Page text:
By DR ASRI SALLEH
COMMENT: Make no mistake, the Philippines has never officially dropped its claim on Sabah. For one thing, the Philippines’ claim on Sabah is as old as the Federation of Malaysia itself.
Since President Marcos of the Philippines signed the Senate Bill 954 into law on 18 September 1968, time and again, the claim has survived calls for it to be officially revoked, rescinded and withdrawn (Tregonning, 1970).
Unfortunately, none of the six presidents of the post-Marcos era, including Mr Duterte, has had the courage to respond in favor of the calls. Presumably, one could say that dropping the claim is a political taboo for them. That it could be the final nail of the coffin to their presidency campaign.
Additionally, on diplomatic fronts, both Malaysia and the Philippines always try to avoid from bringing up the claim in their bilateral meetings or those of ASEAN, knowing full well that such will only escalate into something both will certainly be uncomfortable with.
The validity and reliability of the claim notwithstanding, its consequences beyond the diplomatic frontier are there for all to see as the 2013 Tanduo Stand-off would affirm to, among other things. As such, for a number of reasons, it is high time for the Philippines to officially drop it.
Besides, as Tregonning reiterates, it would be highly ‘farcical’ if Malaysia were to entertain such a claim with the Philippines are aware that Malaysia would surely retaliate with impunity against any attempts to violate its territorial integrity.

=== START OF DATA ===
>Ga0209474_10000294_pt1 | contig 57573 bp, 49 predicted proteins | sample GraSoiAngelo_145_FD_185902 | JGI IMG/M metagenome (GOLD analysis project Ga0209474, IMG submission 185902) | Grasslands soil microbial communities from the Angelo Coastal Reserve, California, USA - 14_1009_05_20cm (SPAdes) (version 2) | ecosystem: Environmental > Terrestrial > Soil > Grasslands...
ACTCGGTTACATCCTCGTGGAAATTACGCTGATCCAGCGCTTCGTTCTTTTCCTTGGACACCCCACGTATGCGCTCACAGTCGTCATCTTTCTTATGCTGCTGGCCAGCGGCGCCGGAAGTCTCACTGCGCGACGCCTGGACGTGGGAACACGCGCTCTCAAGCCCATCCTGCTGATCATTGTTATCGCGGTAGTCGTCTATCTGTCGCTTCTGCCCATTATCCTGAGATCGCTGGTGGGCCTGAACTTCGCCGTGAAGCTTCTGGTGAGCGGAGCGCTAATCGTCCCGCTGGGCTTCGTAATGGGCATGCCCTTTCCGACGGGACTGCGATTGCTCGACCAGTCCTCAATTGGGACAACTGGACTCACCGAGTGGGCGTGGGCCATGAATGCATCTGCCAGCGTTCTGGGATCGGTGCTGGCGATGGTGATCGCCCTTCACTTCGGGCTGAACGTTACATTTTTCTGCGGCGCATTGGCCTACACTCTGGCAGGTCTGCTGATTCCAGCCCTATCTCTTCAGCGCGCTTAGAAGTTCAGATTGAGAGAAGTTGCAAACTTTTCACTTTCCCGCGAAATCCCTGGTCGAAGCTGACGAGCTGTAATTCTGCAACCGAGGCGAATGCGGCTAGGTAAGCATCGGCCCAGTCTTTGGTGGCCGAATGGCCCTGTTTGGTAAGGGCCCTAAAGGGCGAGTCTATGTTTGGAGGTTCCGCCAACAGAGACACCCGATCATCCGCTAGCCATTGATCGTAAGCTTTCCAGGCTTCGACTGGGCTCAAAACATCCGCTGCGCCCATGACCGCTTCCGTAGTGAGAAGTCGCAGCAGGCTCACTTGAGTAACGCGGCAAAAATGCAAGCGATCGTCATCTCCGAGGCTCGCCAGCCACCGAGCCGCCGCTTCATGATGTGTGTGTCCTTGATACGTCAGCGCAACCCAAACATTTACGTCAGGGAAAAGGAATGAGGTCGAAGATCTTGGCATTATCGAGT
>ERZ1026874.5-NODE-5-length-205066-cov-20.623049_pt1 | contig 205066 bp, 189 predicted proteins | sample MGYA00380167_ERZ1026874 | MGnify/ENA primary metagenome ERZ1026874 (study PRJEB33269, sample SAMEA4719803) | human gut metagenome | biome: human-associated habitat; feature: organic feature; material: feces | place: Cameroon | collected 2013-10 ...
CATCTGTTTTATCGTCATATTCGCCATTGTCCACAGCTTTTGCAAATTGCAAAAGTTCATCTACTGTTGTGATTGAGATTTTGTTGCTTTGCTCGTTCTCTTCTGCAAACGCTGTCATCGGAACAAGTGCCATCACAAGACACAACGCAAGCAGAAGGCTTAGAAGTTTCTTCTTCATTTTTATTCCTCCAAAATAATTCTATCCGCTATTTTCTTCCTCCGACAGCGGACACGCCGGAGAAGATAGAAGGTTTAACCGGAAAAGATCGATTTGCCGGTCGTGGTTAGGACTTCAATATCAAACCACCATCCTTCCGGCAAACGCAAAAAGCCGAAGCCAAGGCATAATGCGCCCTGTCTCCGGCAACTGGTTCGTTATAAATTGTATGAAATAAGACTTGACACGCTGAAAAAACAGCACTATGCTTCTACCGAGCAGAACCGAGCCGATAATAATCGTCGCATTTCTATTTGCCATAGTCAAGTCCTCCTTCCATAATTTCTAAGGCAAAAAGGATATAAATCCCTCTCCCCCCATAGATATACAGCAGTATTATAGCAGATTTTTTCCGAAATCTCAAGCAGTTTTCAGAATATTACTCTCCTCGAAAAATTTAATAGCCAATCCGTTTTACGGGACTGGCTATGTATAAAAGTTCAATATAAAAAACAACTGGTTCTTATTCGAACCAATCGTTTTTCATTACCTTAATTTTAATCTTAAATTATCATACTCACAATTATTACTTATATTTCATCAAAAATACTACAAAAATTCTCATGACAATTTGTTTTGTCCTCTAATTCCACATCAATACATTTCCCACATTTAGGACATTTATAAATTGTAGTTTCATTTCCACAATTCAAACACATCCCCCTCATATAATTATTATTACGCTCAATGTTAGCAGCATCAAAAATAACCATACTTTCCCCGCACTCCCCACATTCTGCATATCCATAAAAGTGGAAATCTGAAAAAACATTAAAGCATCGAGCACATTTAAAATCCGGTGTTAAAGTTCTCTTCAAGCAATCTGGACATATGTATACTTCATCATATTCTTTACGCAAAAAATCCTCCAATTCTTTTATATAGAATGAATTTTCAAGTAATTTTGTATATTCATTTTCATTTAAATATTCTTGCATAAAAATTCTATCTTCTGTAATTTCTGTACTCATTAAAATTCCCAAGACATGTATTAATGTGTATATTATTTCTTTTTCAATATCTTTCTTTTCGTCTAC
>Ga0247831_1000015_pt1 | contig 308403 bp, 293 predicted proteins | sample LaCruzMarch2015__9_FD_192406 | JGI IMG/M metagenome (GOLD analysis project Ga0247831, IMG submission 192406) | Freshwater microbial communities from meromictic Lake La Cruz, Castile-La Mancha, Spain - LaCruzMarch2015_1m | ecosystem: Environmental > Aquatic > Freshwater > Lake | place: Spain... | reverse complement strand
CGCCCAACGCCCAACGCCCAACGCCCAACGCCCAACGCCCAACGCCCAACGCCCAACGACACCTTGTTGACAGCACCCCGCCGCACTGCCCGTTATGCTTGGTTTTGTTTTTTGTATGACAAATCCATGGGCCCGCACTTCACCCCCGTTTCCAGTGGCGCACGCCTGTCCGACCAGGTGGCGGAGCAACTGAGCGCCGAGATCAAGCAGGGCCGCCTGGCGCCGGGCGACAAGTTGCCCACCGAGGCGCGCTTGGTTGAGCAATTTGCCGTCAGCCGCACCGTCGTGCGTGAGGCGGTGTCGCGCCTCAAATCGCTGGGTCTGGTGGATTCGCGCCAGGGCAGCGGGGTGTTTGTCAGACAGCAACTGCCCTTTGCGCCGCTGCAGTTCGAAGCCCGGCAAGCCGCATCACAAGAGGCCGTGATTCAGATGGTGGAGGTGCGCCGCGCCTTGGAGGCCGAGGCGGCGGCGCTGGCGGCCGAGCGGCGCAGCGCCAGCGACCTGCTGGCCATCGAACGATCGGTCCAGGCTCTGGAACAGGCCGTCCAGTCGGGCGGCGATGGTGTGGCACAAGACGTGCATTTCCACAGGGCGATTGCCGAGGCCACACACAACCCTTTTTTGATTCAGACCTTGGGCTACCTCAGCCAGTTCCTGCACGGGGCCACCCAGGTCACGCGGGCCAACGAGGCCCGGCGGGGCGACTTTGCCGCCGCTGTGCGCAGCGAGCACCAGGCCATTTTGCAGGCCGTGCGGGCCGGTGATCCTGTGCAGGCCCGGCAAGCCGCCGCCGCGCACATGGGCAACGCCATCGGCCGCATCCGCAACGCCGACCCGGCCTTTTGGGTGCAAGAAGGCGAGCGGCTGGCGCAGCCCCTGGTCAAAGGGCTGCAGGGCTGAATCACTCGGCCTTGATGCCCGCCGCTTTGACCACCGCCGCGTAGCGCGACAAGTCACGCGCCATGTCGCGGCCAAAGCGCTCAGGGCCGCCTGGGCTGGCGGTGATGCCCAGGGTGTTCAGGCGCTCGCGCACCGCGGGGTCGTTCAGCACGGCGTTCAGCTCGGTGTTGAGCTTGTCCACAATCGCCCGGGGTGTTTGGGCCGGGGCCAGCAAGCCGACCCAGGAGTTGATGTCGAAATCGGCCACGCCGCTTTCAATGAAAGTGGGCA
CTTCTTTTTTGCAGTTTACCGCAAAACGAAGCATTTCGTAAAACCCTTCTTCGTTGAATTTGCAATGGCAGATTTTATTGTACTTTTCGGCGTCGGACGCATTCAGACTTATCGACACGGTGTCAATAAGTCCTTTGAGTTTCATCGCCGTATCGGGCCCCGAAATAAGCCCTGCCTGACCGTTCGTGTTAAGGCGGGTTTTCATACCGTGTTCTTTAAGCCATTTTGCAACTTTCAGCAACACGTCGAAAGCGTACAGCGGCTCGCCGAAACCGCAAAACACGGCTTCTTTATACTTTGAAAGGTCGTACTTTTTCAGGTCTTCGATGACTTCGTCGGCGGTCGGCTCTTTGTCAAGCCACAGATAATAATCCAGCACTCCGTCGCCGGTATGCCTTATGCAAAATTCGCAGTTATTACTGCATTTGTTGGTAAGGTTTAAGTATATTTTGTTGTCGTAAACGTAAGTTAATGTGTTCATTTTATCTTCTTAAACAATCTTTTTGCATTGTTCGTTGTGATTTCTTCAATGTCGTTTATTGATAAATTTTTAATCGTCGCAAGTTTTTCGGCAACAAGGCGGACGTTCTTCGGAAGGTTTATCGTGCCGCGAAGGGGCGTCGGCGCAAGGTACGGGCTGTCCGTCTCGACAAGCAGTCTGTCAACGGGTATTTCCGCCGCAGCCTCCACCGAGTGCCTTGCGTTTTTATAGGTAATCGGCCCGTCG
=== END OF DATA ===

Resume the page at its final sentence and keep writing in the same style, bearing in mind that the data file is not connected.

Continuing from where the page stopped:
The Philippines, Tregonning adds, is better off embracing the reality of the boundaries of the modern world today – as per the recognition of the United Nations (UN). Returning Sabah to the Philippines, Tregonning reckons, is like returning Kedah to Thailand or Singapore to Johor, Malaysia.
The fact that the Philippines itself was part of the parties, other than Indonesia, requesting the UN to investigate whether Sabah would want to join Malaysia was in itself a testament that Sabah at that particular time was not part of the Philippines, or Indonesia for that matter.
Otherwise, why would the Philippines inquire the status of a territory which it considered as part of it in the first place?
It should really learn from the end of Indonesia’s covert military operation against the formation Malaysia or Konfrontasi in 1966. When even an armed recourse failed miserably, what more such a claim could possibly do?
Therefore, with the Philippines remaining unfazed by Malaysia’s objections, it leaves the latter with no option but to fortify its fortress in its borders, as exemplified by ESSZONE. The Philippines knows, as in the word Tregonning, that it does not stand a chance.
Whatever it is, the Philippines just does not have the locus standi to pursue its claim over Sabah and with that, not even the slightest of chance of realizing it. It is like Malaysia claiming ownership of the moon.
Moon or not, the Philippines is adamant that it is not dropping the claim, not in the foreseeable future. At least, one can fathom that such persistence would have meant something to the general masses.
May be some people believe they could use the claim to help them win the next presidential election. Back home, the Tanduo invasion has taught Malaysians that they have traitors in their midst. As a sovereign country, Malaysia must act like one, and in doing so, no stones should be left unturned.
Still, the Malaysia must be equally concerned of the potential damage of such a preposterous claim can do, from within and without. As the Malays of old once say, ‘the snake in the bush is far more dangerous than a lion in the open’, due diligence is advised.
• Dr. Asri Salleh is a Senior Lecturer, Faculty of Administrative Science and Policy Studies, UiTM Sabah and Fellow, Society Empowerment & Economic Development of Sabah (SEEDS)
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